An art market advisory company says treasures in Detroit's art museum eyed for sale by some creditors in the city's bankruptcy could be worth $4.6 billion, but likely would fetch much less at auction.
Artvest Partners LLC also says a forced liquidation of 60,377 pieces in the Detroit Institute of Arts could bring in closer to $1.1 billion.
The report was commissioned by the city and the museum as ammunition against some creditors in Detroit's upcoming bankruptcy trial. It also is broader than an earlier appraisal that placed the value of 2,800 city-owned pieces at between $454 million and $867 million.
The state, private foundations and Detroit automakers have promised more than $800 million to bolster threatened retiree pensions while staving off a sale of the art.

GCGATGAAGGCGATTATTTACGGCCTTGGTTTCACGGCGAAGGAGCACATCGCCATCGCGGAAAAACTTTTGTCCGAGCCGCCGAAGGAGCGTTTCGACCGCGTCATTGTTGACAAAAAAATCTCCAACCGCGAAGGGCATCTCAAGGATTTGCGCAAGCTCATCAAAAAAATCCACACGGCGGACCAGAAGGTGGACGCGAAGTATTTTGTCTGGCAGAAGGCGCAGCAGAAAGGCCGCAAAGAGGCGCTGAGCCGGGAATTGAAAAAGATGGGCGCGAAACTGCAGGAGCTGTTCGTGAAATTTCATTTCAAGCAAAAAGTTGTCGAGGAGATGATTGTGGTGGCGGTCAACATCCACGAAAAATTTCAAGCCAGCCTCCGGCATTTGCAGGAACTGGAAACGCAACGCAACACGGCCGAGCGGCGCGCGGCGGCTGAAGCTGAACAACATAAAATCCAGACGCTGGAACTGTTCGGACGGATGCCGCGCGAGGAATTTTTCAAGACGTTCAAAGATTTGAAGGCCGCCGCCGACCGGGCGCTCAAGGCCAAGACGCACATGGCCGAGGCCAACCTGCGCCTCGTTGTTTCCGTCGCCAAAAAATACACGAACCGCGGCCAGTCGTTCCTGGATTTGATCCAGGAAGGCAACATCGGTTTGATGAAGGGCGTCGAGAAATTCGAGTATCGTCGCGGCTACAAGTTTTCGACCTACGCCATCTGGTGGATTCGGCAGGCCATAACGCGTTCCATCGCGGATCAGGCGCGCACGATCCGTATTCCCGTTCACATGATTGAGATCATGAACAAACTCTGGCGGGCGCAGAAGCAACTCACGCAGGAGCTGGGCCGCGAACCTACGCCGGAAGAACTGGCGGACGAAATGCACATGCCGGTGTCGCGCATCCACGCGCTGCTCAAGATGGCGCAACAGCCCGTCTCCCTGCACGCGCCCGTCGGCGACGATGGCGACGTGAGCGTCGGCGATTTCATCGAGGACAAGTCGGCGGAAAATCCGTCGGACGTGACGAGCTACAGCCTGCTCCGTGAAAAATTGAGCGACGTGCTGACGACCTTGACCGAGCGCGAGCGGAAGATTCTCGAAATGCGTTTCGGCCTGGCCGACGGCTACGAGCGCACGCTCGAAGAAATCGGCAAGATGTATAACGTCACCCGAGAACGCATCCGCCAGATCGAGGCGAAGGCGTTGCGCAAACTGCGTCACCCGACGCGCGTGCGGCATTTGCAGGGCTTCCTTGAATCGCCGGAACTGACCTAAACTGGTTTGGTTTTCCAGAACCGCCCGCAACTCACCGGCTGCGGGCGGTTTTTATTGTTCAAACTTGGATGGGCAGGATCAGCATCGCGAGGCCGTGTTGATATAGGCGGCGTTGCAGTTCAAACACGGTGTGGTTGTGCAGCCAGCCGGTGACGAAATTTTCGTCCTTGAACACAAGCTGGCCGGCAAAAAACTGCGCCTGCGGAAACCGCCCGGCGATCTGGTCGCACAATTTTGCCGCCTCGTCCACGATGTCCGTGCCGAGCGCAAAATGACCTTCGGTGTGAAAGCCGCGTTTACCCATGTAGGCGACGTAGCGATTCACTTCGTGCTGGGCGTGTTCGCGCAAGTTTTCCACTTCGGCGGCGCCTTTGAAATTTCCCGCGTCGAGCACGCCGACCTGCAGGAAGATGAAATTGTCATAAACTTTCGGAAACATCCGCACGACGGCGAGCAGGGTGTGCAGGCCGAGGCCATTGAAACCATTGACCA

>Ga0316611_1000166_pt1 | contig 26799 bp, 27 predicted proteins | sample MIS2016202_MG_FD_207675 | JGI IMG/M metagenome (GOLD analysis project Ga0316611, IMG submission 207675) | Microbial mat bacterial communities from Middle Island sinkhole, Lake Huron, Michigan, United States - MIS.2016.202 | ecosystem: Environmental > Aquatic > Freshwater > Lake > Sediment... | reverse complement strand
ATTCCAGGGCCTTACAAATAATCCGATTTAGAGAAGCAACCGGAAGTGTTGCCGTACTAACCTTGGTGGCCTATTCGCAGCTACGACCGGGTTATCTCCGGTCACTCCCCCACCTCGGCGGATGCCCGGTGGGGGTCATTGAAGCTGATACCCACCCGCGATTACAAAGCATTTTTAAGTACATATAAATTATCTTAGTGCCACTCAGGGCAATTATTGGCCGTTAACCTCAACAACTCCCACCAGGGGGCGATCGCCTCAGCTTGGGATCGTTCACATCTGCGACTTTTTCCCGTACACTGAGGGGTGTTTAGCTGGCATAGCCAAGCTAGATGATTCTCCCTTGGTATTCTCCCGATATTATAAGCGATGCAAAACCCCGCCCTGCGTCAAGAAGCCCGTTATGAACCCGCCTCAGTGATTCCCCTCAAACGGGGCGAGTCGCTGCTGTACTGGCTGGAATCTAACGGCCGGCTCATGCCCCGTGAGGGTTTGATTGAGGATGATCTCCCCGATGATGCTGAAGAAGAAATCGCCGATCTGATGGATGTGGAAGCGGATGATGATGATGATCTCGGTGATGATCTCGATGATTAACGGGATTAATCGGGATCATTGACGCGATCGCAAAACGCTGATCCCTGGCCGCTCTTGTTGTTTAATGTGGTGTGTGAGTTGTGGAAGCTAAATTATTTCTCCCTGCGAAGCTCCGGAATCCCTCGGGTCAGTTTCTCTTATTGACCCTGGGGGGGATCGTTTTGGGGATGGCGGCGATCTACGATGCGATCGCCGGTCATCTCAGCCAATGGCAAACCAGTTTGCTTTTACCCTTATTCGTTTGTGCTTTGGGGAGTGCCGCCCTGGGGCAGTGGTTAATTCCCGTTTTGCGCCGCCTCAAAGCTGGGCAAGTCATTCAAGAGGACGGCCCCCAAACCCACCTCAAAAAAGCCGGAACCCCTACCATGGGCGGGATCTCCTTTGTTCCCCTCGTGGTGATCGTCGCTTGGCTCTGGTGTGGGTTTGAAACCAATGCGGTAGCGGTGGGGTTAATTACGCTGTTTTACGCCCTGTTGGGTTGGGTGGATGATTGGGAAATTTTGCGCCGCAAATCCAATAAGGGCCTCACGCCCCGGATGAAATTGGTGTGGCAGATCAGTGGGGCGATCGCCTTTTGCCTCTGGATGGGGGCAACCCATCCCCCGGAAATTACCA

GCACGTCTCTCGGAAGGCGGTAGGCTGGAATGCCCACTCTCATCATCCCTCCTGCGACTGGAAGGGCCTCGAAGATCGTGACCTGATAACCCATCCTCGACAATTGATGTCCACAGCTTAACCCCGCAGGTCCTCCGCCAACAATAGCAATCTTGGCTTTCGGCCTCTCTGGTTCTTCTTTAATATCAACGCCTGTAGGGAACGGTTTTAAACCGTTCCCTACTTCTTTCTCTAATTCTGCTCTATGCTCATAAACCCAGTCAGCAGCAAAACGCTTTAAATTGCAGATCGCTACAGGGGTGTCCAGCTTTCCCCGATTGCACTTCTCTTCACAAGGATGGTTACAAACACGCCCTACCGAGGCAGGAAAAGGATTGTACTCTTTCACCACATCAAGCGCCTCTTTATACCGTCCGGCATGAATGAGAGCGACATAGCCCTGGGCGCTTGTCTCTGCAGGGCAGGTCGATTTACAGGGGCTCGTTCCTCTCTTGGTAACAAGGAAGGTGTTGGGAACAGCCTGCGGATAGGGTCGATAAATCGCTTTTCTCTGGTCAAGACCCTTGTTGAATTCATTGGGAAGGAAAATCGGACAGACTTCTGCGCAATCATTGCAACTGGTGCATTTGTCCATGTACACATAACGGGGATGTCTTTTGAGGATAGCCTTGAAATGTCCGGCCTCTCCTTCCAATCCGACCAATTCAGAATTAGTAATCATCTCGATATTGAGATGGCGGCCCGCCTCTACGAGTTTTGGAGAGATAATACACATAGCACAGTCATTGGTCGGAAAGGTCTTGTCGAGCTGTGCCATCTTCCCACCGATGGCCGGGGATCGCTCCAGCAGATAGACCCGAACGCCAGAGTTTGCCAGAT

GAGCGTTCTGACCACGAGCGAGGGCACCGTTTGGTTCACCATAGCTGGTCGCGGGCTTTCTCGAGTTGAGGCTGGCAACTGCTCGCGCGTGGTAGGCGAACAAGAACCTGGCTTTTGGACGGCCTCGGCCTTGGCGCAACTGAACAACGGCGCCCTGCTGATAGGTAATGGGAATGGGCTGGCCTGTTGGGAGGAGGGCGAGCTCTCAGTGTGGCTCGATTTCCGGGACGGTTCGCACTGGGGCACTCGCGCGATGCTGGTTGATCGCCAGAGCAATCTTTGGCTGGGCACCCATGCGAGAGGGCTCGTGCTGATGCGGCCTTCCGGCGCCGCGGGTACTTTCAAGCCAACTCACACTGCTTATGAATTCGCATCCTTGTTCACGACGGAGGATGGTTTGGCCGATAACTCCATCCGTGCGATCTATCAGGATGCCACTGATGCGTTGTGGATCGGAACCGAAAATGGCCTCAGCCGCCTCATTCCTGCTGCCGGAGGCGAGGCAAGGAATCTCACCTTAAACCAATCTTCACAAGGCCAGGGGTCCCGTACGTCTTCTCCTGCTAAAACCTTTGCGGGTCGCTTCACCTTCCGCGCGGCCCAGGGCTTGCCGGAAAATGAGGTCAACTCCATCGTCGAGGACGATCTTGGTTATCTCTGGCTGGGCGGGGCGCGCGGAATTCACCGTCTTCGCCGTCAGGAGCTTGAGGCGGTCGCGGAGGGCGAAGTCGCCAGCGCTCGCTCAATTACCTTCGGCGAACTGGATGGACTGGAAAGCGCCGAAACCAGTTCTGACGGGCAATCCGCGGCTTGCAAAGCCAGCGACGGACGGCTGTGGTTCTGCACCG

"I think the damage a forced sale would do to our city is much, much greater than trying to work out other options for Detroit's bankruptcy," said AnnMarie Erickson, the DIA's chief operating officer. "There's also the attorney general's opinion that says every work in this building is held in charitable trust."
Detroit Emergency Manager Kevyn Orr's office released a statement which, in part, reads:
"The report makes it abundantly clear that selling art to settle debt will not generate the kind of revenue the city's creditors claim."